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Case report: migration of a broken screw to the knee joint after hardware failure following closing wedge distal femoral osteotomy

Abstract

Background

We report a case of hardware failure after distal femoral osteotomy (DFO) with a broken screw pulled out from the locking hole and positioned within the knee joint.

Case presentation

A 57-year-old man presented to our orthopedic outpatient department with 3-months history of an unusual painful swelling at the operated area following DFO. The leakage of joint fluid from the penetrated suprapatellar pouch was assumed to be the reason for this complication.

Conclusions

The overall aim of this case report is to provide a lesson to budding surgeons who might experience a similar situation that cannot be easily explained, like the unexpected complication in the present case.

Peer Review reports

Background

The common complications of osteotomies around the knee are cortical hinge fracture, unexpected loss of correction or overcorrection, hardware failures, regional pain syndrome, delayed union or nonunion, neurovascular injury, and infection [1,2,3,4]. We describe a case of migration of a broken screw to the knee joint 3 months after closing wedge distal femoral osteotomy (DFO), secondary to hardware failure. The overall aim of this report is to avoid similar complication in the future through modification of the surgical technique.

Case presentation

A 57-year-old man (weight, 89.3 kg; height, 175 cm; body mass index, 29.16 kg/m2) initially presented to our outpatient clinic with complaints of lateral knee pain. Radiographs revealed lateral compartment osteoarthritis and valgus deformity of the knee joint. He underwent a closing wedge DFO (Fig. 1). The target alignment was adjusted to the contralateral limb, and biplanar osteotomy was performed. Fixation was performed using a locking plate (Ohtofix®, DFO Plate, Hwaseong, South Korea). A bicortical lag screw was inserted initially at the combination hole for indirect reduction of the shaft. Subsequent self-tapping locking screws were inserted using a power driver after predrilling the screw holes and measuring with a depth gauge. Final manual tightening of the locking screws were performed in sequence with a torque-limiting screw driver. The rehabilitation protocol was routine, and tolerable weight bearing with crutches was performed after postoperative 1 week.

Fig. 1
figure1

Immediate postoperative status: AP view of radiograph (a); lateral view of radiograph (b); postoperative corrected alignment (c); 3D reconstruction CT image shows that the plate is placed slightly frontal (d); and postoperative CT scan (e)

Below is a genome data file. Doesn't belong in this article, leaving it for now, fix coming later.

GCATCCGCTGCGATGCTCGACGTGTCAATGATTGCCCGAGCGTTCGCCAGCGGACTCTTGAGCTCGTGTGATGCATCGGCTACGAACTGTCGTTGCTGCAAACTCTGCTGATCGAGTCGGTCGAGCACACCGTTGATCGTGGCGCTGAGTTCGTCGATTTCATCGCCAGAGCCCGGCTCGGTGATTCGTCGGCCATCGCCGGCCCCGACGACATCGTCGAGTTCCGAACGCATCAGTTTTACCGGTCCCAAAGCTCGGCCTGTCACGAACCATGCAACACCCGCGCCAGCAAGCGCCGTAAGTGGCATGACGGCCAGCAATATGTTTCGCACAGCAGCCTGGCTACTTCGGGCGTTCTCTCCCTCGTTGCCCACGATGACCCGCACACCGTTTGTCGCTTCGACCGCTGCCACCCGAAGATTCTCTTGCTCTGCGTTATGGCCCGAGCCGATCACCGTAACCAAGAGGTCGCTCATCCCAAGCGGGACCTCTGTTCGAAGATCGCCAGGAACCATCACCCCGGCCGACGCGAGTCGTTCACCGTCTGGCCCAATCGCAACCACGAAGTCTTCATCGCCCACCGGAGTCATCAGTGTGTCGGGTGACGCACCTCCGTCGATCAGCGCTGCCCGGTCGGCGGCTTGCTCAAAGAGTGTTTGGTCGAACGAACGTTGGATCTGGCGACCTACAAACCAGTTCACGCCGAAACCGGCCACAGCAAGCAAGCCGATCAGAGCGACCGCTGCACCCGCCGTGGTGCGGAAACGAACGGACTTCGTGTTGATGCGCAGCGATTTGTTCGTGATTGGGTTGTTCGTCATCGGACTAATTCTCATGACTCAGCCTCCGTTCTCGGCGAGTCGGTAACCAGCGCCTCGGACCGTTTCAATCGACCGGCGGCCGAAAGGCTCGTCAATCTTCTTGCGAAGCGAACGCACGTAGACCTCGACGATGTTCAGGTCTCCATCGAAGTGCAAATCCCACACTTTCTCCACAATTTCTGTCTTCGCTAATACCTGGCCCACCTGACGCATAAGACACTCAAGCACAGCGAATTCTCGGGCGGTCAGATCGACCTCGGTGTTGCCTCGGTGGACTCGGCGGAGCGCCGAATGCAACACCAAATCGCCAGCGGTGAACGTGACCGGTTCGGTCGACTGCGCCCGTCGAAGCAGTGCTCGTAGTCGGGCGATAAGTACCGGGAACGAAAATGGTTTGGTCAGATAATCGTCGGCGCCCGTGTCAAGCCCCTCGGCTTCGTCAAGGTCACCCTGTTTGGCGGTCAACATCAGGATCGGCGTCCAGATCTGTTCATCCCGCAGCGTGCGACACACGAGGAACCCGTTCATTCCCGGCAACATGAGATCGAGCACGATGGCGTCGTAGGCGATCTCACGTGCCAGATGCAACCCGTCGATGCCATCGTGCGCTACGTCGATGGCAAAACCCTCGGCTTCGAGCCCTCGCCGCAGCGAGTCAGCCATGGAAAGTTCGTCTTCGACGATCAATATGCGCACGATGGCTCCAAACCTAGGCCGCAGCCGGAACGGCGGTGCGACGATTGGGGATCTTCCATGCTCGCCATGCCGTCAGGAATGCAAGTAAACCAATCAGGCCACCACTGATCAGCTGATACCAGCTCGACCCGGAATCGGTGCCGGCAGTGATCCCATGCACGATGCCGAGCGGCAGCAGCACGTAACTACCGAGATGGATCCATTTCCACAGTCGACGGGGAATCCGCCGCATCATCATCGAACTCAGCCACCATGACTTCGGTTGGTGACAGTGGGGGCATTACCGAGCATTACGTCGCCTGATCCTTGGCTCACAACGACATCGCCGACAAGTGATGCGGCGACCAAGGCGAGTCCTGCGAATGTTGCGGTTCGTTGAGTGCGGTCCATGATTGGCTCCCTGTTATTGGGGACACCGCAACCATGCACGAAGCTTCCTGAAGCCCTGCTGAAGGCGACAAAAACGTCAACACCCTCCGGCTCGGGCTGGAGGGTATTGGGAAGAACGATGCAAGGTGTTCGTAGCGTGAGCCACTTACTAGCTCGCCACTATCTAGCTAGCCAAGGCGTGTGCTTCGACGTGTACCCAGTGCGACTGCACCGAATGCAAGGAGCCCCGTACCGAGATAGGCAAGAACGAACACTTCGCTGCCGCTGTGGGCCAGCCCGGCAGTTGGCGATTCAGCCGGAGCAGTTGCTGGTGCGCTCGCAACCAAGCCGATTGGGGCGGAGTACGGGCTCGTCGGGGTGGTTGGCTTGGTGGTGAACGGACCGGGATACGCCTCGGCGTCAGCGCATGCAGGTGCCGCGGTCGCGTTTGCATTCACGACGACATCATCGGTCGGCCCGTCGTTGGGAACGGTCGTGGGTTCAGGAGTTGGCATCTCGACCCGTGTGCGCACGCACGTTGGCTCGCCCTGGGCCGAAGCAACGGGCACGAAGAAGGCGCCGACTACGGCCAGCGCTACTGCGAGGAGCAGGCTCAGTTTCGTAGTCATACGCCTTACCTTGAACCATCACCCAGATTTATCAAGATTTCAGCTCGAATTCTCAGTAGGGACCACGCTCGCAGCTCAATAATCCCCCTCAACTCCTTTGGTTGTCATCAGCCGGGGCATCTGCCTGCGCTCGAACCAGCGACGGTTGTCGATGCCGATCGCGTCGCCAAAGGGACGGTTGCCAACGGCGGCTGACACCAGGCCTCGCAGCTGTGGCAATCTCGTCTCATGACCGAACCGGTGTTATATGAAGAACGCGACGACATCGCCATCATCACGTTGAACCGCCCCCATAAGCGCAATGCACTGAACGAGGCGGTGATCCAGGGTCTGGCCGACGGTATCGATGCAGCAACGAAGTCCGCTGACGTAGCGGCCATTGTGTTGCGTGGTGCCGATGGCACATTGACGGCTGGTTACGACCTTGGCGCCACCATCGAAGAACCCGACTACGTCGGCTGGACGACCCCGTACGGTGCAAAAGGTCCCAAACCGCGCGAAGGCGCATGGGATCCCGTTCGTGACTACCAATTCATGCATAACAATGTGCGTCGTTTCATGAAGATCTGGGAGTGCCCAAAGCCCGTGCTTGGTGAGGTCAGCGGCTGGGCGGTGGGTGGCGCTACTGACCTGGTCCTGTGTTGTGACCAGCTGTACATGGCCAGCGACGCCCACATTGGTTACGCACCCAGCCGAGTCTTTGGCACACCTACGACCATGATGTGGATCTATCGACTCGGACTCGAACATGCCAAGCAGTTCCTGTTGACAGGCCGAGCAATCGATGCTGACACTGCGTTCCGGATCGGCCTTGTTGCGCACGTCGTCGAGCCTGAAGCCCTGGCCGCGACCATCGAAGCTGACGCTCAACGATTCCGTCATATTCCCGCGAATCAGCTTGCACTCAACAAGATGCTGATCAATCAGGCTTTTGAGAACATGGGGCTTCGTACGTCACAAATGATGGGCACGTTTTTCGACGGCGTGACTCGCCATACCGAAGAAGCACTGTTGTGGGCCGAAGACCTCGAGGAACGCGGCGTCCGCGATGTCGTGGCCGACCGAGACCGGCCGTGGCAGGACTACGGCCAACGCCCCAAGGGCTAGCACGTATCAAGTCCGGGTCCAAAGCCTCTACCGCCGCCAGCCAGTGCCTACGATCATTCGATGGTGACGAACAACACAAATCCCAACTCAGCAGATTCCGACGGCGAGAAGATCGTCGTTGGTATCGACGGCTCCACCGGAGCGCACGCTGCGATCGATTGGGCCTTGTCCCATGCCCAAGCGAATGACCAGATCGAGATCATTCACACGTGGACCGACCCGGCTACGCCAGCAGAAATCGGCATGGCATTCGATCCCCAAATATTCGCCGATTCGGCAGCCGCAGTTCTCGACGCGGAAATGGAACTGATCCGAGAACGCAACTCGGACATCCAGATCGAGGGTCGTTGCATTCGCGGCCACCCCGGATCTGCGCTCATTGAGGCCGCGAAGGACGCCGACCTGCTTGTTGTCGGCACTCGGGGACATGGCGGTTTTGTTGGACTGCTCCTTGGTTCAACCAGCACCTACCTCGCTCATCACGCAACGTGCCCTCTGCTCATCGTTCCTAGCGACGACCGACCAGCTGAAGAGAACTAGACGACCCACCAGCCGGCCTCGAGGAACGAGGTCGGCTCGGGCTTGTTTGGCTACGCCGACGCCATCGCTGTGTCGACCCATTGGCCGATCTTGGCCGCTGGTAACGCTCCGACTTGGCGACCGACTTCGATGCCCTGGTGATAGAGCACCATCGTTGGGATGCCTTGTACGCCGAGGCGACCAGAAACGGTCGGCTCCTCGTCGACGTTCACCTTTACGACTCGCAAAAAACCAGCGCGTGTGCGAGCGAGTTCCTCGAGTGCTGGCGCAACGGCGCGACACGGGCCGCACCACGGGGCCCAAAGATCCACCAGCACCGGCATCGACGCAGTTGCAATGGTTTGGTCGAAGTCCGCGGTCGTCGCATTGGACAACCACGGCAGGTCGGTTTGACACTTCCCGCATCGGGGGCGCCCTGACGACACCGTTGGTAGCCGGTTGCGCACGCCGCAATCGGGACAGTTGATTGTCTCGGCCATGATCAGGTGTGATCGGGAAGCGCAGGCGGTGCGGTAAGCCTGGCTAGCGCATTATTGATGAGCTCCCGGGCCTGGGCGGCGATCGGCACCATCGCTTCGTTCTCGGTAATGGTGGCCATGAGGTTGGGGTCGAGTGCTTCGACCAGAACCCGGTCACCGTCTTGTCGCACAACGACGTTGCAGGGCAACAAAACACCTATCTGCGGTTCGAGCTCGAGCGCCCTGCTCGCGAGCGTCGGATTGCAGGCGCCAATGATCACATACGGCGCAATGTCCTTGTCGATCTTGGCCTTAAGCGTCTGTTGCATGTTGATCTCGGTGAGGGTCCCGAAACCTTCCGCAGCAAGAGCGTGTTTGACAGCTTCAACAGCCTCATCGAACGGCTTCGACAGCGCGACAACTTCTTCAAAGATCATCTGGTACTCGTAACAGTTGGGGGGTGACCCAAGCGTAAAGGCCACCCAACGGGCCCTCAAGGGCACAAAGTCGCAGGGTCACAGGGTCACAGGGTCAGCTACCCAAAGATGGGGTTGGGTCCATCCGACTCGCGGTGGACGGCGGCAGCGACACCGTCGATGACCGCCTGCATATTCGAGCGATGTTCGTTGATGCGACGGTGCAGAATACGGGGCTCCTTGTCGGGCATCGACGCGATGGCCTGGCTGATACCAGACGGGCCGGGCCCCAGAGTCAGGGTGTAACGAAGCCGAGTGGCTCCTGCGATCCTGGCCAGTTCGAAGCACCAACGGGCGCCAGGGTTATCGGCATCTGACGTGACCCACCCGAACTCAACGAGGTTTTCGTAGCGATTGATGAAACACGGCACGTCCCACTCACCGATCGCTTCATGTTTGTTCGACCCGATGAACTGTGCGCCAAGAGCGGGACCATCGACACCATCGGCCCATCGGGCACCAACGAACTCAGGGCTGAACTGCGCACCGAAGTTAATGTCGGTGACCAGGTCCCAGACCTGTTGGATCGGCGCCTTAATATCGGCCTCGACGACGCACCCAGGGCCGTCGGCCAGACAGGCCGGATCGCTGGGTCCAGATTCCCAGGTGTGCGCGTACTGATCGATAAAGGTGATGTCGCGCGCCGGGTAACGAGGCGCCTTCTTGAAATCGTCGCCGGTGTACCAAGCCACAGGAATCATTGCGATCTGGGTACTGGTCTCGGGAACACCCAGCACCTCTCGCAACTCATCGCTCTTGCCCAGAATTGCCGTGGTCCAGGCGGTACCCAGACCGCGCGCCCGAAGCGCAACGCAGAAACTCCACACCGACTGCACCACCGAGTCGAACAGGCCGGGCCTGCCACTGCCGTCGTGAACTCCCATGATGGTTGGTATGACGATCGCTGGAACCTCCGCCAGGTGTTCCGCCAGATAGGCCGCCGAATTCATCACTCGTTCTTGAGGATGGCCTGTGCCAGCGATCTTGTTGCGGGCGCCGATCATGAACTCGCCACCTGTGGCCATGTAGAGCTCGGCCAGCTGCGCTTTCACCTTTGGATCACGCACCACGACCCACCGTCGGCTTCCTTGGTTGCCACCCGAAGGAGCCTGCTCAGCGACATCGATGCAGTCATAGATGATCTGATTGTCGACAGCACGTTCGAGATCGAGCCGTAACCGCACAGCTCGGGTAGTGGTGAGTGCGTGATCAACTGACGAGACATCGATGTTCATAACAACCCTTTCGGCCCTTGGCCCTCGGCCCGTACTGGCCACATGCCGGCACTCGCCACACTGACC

During follow up, he complained of an unusual painful swelling at the operated area. Aspiration was performed at postoperative 2 weeks, and 50 cc of blood was aspirated. At postoperative 1 month, he visited the emergency department because of recurrent painful swelling. More than 50 cc of joint fluid mixed with blood was aspirated. Radiograph revealed mild bone resorption at the osteotomy site. No signs of infection were found. Our laboratory results showed normal C-reactive protein (CRP) level. We encouraged him to perform partial weight bearing, and applied compressive dressing. At postoperative 3 months, he revisited our outpatient clinic on a wheelchair with similar symptoms. CRP level was normal and he was afebrile throughout the follow-up period. Radiograph revealed four broken distal fixation screws, with one screw pulled out and positioned within the knee joint. Computed Tomography (CT) revealed a widened gap and fractured lateral hinge (Fig. 2).

Fig. 2
figure2

Postoperative 1-month status: collapsed varus alignment and broken distal screw (a); AP and lateral view of radiograph shows migration of the broken screw to the knee joint (b, c)

Re-operation was performed. The distal screws were removed first. Among the four screws, the head portions of the three screws were removed, however one screw could not be found at the previous surgical site. The tip portions of the four screws were removed using a coring reamer and the remaining hardware was removed. The osteotomy site had minimal stability. At the anterior portion of the osteotomy site, the patellofemoral joint had a connection with the operated site. The pulled-out portion of the distal screw was assumed to have moved into the joint via this path, further strengthening the reason why joint fluid was aspirated from an extra articular site. The connection was closed and arthroscopy was performed to remove the migrated screw (Fig. 3). Two cannulated lag screws were inserted between proximal-lateral and distal-medial fragments for compression of the lateral hinge. Subsequently a locking plate with a larger profile was reinserted for a more stable fixation (Fig. 4). After the re-operation, his symptoms improved and the swelling disappeared. He was satisfied with the outcome of the re-operation and union was achieved at postoperative 6 months. Informed consent was obtained from the patient for all procedures.